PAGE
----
The effects of these eventual atomic aggressions could be multiple. Principal among them could be the exodus of populations formerly contained by the Iron Curtain. Driven by the rigors of bitter winters and by the dangers of immense catastrophes, they might feel redoubled impulses to “request” the hospitality of Western Europe. and of American nations.

Leonel Brizola during his inauguration ceremony as governor of Rio Grande do Sul, 1959.

In Brazil, Lionel Brizola, Governor of the State of Rio de Janeiro, has already proposed (to the applause of the nation’s minister of agriculture) attracting farmers from Eastern Europe through government land-reform programs.5 Argentine president Carlos Menem, in contacts with the European Economic Community, has said he is willing to have his country accept many thousands of these immigrants.6 The head of the Colombian Foreign Office, Mrs. Nohemi Sanin, has stated that her country’s government was studying the possibility of admitting technicians from the East.7 This is how imminent the waves of invasion may be.

And what of communism? What happened to it? Enthralled at the perspective of a long-lasting universal peace, or even an everlasting peace that would abolish the terrible specter of a global nuclear hecatomb, most of Western public opinion was gripped by the sensation that communism had died.

The West’s honeymoon with this supposed paradise of amity and peace is gradually losing its harmony, as evidenced by the above-mentioned threat of all sorts of aggressions thundering in the territories of the defunct U.S.S.R. Will the Western impression that communism has ended prove any more reliable?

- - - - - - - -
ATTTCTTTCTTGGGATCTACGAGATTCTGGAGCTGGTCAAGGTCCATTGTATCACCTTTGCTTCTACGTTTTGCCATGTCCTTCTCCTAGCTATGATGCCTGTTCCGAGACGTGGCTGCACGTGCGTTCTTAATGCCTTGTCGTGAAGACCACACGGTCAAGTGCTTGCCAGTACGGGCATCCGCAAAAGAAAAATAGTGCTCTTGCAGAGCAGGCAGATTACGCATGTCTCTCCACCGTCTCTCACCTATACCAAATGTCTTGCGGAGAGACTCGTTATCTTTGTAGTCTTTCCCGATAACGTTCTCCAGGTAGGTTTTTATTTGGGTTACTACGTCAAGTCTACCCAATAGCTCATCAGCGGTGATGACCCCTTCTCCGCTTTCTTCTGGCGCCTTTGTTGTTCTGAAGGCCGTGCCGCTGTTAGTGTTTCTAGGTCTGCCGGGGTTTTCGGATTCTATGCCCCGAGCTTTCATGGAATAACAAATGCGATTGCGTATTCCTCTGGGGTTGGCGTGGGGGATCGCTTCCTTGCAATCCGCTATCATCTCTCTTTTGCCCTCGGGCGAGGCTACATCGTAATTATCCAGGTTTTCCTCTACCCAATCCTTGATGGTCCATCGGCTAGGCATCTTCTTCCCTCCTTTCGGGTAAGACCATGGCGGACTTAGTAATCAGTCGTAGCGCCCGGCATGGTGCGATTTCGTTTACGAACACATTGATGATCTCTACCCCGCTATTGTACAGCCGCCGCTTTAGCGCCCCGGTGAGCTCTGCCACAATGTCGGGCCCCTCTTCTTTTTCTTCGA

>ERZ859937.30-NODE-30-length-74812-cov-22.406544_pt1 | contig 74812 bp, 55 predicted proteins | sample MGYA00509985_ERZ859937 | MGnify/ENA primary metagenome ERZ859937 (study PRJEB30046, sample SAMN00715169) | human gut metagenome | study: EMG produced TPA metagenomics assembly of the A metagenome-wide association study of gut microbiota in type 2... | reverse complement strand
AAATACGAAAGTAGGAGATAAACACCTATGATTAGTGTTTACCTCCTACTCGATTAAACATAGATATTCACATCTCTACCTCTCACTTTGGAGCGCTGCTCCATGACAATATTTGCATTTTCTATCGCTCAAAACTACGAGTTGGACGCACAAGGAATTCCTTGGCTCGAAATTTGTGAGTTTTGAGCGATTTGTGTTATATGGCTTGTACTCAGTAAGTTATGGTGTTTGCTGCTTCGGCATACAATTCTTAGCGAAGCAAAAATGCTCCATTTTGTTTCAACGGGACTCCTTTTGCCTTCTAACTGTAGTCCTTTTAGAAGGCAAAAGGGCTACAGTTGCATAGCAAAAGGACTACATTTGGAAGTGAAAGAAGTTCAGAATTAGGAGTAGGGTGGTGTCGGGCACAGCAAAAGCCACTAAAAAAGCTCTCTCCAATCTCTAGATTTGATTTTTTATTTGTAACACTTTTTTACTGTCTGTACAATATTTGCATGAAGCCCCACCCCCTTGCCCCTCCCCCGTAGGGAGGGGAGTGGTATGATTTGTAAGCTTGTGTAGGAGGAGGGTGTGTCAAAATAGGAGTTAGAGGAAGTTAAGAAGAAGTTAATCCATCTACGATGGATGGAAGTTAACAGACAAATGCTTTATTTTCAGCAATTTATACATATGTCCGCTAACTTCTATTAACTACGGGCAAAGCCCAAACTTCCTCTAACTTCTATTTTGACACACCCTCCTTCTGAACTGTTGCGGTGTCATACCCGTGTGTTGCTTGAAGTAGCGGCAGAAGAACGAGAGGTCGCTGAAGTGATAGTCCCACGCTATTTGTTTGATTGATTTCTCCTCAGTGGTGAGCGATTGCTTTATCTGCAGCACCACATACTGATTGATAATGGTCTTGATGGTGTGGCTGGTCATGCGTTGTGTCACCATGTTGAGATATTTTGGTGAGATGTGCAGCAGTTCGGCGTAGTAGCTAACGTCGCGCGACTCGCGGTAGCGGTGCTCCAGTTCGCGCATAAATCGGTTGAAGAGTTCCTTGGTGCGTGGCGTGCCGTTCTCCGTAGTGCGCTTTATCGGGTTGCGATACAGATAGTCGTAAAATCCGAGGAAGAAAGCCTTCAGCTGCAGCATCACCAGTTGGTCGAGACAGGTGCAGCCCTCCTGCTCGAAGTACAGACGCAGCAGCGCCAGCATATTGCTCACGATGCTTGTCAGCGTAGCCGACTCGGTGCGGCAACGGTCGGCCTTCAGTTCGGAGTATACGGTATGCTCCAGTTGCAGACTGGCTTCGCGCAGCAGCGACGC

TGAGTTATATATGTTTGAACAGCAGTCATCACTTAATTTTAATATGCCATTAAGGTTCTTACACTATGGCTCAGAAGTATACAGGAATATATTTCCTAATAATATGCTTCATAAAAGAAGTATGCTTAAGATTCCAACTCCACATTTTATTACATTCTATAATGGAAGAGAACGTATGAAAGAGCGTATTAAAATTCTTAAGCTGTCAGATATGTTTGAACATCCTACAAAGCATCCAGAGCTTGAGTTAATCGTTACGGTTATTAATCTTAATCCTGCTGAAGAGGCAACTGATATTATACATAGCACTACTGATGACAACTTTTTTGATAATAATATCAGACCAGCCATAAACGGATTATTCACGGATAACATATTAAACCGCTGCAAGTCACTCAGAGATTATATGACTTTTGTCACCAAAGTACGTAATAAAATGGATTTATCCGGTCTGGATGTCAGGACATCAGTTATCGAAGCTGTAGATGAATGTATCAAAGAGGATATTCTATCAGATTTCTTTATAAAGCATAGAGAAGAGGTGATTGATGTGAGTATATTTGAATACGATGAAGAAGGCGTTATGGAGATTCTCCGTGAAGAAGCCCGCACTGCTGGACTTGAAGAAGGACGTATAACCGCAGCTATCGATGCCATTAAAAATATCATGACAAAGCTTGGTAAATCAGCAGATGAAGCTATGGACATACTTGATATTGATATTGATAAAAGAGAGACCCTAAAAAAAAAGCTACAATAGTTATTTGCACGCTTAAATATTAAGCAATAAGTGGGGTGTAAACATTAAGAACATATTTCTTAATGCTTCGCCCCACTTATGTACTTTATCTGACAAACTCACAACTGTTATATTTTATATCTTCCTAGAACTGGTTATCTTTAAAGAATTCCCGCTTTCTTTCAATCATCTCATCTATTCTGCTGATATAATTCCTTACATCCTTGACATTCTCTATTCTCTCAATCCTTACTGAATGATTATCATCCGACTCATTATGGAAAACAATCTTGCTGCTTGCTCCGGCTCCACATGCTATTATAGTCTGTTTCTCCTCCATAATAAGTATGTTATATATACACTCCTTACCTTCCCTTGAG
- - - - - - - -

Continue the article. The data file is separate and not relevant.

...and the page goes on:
“Baltic Chain”: event that took place on August 23, 1989 in the three Baltic countries (Lithuania, Estonia and Latvia) – then still Soviet Socialist Republics – when about two million people joined hands to form a human chain more than 600 km long crossing the three Baltic republics and passing by the three capitals (Vilnius, Tallinn and Riga, respectively). This unique demonstration was organized to draw the attention of world public opinion to the common fate that had befallen the three republics. In fact, its date coincided with the fiftieth anniversary of the signing of the secret agreement known as the Molotov-Ribbentrop Pact, by which the Soviet Union and Nazi Germany divided Eastern Europe into spheres of influence, leading to the occupation of the three states by the Soviets. The Soviet rulers only admitted the existence of that pact one week prior to the Baltic Chain. The protest was peaceful.